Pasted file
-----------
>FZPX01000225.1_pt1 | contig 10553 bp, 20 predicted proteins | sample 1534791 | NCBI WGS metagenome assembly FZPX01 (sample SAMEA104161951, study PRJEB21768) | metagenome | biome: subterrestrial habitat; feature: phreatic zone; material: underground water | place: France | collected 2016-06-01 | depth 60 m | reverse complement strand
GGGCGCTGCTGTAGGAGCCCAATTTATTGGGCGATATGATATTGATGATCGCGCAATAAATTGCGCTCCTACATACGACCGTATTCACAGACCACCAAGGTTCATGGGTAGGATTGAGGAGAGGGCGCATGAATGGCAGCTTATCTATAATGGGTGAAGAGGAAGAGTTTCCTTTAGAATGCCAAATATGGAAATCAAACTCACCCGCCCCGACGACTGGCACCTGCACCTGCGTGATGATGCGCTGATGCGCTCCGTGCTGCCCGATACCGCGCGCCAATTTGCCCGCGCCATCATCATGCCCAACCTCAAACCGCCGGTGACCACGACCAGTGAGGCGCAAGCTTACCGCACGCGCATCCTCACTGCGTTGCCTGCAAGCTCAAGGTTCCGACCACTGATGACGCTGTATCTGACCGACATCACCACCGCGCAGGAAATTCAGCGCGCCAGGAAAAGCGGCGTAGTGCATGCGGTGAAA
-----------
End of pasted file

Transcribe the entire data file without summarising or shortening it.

>FZPX01000225.1_pt1 | contig 10553 bp, 20 predicted proteins | sample 1534791 | NCBI WGS metagenome assembly FZPX01 (sample SAMEA104161951, study PRJEB21768) | metagenome | biome: subterrestrial habitat; feature: phreatic zone; material: underground water | place: France | collected 2016-06-01 | depth 60 m | reverse complement strand
GGGCGCTGCTGTAGGAGCCCAATTTATTGGGCGATATGATATTGATGATCGCGCAATAAATTGCGCTCCTACATACGACCGTATTCACAGACCACCAAGGTTCATGGGTAGGATTGAGGAGAGGGCGCATGAATGGCAGCTTATCTATAATGGGTGAAGAGGAAGAGTTTCCTTTAGAATGCCAAATATGGAAATCAAACTCACCCGCCCCGACGACTGGCACCTGCACCTGCGTGATGATGCGCTGATGCGCTCCGTGCTGCCCGATACCGCGCGCCAATTTGCCCGCGCCATCATCATGCCCAACCTCAAACCGCCGGTGACCACGACCAGTGAGGCGCAAGCTTACCGCACGCGCATCCTCACTGCGTTGCCTGCAAGCTCAAGGTTCCGACCACTGATGACGCTGTATCTGACCGACATCACCACCGCGCAGGAAATTCAGCGCGCCAGGAAAAGCGGCGTAGTGCATGCGGTGAAA